Musée d'Archéologie nationale - Domaine de St Germain en Laye
June 4 - July 31 2016
Extension until August 15, 2016
At the initiative of the investment banker Émile Pereire and after notification from the Council of Bridges and Highways, the engineer Eugène Flachat was entrusted, in 1844, with the construction of the atmospheric railway that extended the rail line linking Paris to Saint-Germain-en-Laye.
This rail line led to the creation of works of art, the construction of ditches in the forest, and the creation of a jetty on the Seine that would enduringly/permanently mark the urban landscape and the palace’s surroundings. The palace became the Museum of National Antiquities in 1862.
This was the occasion for Louis-Philippe I to create an English garden in the extension of the French-style lawn and quincunx, a checkerboard-style of planting, were soon redesigned. The French king entrusted its creation to the engineer Alexandre Prosper Loaisel de Tréogate, who, to do this, would produce numerous plans, most of which are now found in the National Archives and the Departmental Archives of Yvelines.
During the cataloguing of the documentary collection, a plan dated 1844, a water color, and a drawing on transparent paper were discovered. They enabled the presentation of a poorly known dossier to our visitors, namely to enthusiasts of the history of the landscape and the history of gardens. The subtle hues used to draw the plans and render modifications comprehensible were echoed in the color scheme employed for the Rendez-vous aux jardins 2016 event. These plans provide a powerful tribute to the work of the gardeners in the national domain who contributed just today to the site’s beauty.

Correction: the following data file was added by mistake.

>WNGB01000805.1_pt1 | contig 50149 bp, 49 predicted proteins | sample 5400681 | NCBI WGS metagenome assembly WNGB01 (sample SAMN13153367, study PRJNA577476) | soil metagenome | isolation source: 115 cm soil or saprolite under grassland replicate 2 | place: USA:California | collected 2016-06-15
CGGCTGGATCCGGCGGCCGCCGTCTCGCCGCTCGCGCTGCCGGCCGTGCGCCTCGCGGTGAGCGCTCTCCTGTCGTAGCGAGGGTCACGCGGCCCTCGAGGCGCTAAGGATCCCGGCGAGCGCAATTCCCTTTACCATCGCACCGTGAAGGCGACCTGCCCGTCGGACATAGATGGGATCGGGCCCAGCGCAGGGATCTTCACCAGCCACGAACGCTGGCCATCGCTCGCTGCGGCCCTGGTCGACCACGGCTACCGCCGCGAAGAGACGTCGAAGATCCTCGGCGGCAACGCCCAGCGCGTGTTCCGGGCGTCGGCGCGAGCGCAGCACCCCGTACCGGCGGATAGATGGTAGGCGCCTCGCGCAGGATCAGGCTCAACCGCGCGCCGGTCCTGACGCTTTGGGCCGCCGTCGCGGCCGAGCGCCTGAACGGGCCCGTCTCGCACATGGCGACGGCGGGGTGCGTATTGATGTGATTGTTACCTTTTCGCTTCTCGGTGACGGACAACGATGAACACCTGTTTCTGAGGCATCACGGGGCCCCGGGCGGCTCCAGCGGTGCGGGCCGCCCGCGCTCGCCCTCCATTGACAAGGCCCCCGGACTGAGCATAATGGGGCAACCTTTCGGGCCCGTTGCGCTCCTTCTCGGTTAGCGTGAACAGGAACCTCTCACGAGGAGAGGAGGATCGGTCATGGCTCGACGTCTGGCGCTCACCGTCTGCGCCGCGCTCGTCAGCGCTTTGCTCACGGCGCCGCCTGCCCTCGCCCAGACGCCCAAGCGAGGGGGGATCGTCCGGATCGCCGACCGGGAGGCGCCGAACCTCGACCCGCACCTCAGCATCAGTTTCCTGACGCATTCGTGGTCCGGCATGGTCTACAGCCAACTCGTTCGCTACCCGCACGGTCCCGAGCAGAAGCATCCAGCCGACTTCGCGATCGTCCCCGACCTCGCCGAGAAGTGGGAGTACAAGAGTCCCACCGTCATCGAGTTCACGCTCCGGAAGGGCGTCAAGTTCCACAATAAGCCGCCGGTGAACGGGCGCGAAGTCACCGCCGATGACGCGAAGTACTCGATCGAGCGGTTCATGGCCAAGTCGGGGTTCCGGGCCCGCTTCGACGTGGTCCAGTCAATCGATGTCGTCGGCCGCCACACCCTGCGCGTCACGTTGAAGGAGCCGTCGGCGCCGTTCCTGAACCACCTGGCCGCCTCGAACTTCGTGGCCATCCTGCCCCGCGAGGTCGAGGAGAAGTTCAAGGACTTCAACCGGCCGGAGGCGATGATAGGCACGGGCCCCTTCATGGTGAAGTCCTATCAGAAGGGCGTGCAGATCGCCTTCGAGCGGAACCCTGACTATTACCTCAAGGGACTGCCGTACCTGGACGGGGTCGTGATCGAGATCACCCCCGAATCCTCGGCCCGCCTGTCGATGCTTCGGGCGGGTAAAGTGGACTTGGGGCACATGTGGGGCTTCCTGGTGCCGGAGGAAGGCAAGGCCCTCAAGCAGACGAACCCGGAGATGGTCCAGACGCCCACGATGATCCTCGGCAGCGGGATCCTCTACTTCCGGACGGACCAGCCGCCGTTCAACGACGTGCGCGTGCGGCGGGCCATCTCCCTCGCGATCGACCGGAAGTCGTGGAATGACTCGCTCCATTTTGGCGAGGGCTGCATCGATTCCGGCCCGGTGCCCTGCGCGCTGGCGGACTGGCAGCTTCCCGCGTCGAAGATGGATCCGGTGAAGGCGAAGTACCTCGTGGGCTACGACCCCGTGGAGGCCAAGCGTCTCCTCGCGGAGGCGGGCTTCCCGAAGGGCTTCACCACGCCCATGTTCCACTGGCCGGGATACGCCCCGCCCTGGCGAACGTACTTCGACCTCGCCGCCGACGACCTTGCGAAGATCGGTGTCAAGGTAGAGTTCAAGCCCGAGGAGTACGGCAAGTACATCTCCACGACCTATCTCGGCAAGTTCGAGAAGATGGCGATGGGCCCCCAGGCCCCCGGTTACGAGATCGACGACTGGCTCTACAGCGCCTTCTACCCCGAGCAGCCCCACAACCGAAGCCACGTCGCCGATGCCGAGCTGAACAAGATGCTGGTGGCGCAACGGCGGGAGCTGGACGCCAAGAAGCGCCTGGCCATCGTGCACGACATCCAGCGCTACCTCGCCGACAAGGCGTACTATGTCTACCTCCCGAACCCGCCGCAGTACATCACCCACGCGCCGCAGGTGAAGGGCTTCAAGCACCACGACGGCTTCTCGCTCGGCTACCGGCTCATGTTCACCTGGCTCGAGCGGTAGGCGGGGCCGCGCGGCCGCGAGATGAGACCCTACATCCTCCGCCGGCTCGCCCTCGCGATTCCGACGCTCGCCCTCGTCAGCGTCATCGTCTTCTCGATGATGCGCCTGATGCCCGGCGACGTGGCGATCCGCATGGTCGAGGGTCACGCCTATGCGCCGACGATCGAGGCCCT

This dossier stems from research on the history of the palace and the estate that is currently conducted by the Museum of National Antiquities-Domaine national de Saint-Germain-en-Laye as partner of the labex Pasts in the present.
Corinne Jouys-Barbelin, heritage curator, director of the documentary resources service
In collaboration with :
Étienne Faisant, PhD in art history, research engineer, labex Pasts in the Present
Gilles Becquer, chief gardener, National domaine of Saint-Germain-en-Laye